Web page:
In the past, the CCL has been dominated by Mexican teams, with only one finalist (Montreal in 2014-15) and four semi-finalists from MLS in the past five years. Toronto, with as deep a roster as any MLS team in history, has a good chance of adding to that list.
But how will competing in the CCL affect MLS performance? It’s an important question to ask, as Toronto aims to repeat its regular season dominance.
Although the CCL format for this year is new, looking at how MLS teams performed in the past is the best way to predict how it might affect Toronto. The table below shows that competing in the CCL has negatively affected performance in MLS.
Over the past five iterations of the CCL, an MLS team has averaged four fewer points and finished 1.5 spots lower in their conference than the year before. However, the average is skewed by D.C. United’s 43-point improvement during the 2014 season. D.C. somehow qualified by wining the US Open Cup, despite only getting 16 points in MLS in 2013.
Since D.C.’s point increase was so unusual, the median performance is a more accurate indicator of how most teams’ point totals change. For MLS teams, the median is a loss of 7 points and 2 spots lower in their conference. Last season, 1st place and 7th place in the Western Conference were separated by 7 points. So, it can be the difference between missing the playoffs and having home-field advantage until at least the Conference Finals. That’s a huge difference and reflects both the parity of MLS and the difficulty that added games impose on MLS teams in the CCL.
Even teams that survive the first year in the CCL and qualify again tend to struggle the next season, with an average finish of 7.5 points and 2.5 spots lower, and a median finish of 8.5 points and 2.5 spots lower.
Maintaining a high level of performance in MLS while competing in the CCL has clearly been an issue for MLS teams. While Toronto is much better than the average MLS team that has competed in the CCL, they should not be overconfident and must recognize the negative effect playing in the CCL will likely have on their MLS regular season.
While the new CCL format eliminates the group stage, resulting in fewer games overall, fixture congestion will still be a significant concern if Toronto progresses past the Round of 16. Therefore, I don’t anticipate the elimination of group stage games to mitigate the negative effect on MLS performance.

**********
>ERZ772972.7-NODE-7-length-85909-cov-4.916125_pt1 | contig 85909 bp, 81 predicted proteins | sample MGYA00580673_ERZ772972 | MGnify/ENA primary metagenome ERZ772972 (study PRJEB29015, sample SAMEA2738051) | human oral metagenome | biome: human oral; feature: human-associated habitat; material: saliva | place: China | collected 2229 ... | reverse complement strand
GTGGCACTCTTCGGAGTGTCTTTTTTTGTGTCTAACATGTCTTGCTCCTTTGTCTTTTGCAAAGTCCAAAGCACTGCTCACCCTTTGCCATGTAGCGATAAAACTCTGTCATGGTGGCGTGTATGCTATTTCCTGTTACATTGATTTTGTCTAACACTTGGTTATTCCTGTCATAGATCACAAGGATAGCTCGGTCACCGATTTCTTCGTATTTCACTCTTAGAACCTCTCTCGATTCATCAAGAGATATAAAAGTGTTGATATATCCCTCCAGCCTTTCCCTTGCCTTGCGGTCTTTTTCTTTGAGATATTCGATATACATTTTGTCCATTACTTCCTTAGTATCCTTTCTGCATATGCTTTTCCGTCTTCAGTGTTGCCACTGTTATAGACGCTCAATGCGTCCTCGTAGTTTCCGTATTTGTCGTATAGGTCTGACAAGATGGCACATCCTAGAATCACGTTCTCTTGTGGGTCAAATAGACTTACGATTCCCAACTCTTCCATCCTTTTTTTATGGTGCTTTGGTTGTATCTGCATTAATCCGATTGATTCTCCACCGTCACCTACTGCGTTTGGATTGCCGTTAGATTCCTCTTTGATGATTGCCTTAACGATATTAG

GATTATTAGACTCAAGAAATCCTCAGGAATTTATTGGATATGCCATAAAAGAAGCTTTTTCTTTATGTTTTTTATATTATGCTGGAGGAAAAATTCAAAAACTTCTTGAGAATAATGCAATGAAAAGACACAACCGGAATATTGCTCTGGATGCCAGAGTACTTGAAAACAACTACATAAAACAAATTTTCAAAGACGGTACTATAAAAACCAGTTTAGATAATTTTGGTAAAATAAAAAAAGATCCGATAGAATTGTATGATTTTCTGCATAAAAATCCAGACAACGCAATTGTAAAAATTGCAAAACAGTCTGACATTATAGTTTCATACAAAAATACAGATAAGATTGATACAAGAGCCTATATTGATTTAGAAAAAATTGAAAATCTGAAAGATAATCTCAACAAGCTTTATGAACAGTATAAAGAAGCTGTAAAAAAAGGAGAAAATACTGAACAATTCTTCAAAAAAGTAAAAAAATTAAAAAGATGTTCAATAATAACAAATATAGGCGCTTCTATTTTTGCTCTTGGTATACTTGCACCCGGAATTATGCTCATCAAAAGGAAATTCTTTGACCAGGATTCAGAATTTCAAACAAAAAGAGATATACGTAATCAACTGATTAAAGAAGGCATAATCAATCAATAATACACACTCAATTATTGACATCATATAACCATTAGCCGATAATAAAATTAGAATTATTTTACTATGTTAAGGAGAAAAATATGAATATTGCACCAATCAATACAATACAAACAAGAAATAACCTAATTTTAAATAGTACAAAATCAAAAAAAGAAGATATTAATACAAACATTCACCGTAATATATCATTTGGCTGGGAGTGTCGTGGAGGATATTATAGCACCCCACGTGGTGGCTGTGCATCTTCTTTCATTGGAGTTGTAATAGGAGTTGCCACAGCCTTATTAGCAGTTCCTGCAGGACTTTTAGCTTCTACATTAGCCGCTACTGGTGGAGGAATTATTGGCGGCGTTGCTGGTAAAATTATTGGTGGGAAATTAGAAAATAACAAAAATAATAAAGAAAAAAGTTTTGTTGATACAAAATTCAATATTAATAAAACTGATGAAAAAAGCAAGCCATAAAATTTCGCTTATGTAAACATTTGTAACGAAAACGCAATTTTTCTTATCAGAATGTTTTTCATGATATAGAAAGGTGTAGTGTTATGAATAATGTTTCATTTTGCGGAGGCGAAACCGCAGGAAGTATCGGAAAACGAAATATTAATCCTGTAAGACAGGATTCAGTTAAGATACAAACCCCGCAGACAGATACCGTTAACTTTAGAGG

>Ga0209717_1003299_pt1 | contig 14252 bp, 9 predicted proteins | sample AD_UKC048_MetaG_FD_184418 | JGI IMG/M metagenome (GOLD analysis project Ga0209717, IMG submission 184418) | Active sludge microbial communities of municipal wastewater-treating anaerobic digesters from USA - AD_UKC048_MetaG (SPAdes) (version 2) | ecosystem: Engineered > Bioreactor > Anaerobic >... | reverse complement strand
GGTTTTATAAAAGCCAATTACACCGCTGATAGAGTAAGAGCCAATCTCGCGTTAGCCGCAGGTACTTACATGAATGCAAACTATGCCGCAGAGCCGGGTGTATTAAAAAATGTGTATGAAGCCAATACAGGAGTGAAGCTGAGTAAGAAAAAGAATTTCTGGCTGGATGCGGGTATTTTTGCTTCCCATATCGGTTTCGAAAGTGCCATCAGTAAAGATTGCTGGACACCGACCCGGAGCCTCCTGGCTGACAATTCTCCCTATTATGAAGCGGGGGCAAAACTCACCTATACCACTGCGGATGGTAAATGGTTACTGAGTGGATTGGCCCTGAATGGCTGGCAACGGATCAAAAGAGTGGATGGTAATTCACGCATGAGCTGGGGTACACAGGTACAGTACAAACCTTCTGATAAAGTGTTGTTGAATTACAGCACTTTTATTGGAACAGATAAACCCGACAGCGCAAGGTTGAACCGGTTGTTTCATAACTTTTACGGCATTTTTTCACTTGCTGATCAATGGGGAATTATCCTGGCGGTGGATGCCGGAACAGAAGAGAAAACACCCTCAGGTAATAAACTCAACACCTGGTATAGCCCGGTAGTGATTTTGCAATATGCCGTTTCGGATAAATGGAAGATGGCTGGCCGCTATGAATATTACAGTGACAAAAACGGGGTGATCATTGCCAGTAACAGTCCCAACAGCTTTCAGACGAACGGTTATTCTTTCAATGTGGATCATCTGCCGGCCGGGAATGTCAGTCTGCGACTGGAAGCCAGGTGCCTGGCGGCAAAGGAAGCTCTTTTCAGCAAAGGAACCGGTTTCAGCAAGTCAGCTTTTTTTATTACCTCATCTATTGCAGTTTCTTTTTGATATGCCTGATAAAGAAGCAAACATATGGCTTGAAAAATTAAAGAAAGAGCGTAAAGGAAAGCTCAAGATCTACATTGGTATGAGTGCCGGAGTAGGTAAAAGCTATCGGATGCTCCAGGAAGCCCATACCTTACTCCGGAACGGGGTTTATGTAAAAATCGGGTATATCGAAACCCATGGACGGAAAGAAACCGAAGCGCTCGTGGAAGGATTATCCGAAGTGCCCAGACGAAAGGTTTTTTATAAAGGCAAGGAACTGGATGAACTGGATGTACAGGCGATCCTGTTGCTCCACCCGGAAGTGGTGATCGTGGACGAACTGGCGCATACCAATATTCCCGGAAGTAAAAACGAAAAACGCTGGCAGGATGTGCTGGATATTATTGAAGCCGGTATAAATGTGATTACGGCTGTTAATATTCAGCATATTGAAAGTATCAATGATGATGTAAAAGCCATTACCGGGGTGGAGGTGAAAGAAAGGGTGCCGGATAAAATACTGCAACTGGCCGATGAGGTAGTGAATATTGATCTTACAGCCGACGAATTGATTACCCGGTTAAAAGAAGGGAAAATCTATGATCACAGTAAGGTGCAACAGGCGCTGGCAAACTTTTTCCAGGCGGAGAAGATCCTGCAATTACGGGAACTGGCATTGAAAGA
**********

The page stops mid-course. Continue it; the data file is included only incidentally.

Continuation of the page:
The quarter finals will be played between March 6-8 and March 13-15. That would lead to four games in 15 days, with MLS games on March 3 (Columbus at home) and March 17 (away at Montreal).
Making it to the semi-finals would see the schedule get more crowded as Toronto would play 4 games in 12 days, with CCL games scheduled for April 3-5 and April 10-12. MLS games in those 12 days are on April 7 (DC United at home) and April 14 (away at Colorado).
Finally, if Toronto manages to beat the strong Mexican teams on its side of the bracket, it would play the two-legged finals on April 17-19 and April 24-26. Toronto would also have four games in 12 days at this stage, including April 21 (away at Houston) and April 28 (Chicago at home).
Making the final would be a great accomplishment for Toronto in its first season back in the CCL, but it would make for a brutal April with eight games in 26 days. Depth will be crucial at this point, considering the mid-week travel to and from Champions League games.
Overall, the negative effect on MLS teams playing in the CCL combined with the significant schedule congestion post-Round of 16 makes Toronto’s attempt to repeat its regular season dominance one of the toughest challenges the club has ever faced.
That being said, I’d be more than happy to give up a few regular season points if it means a trip to the CCL finals! After all, Toronto did win the league by 12 points last season.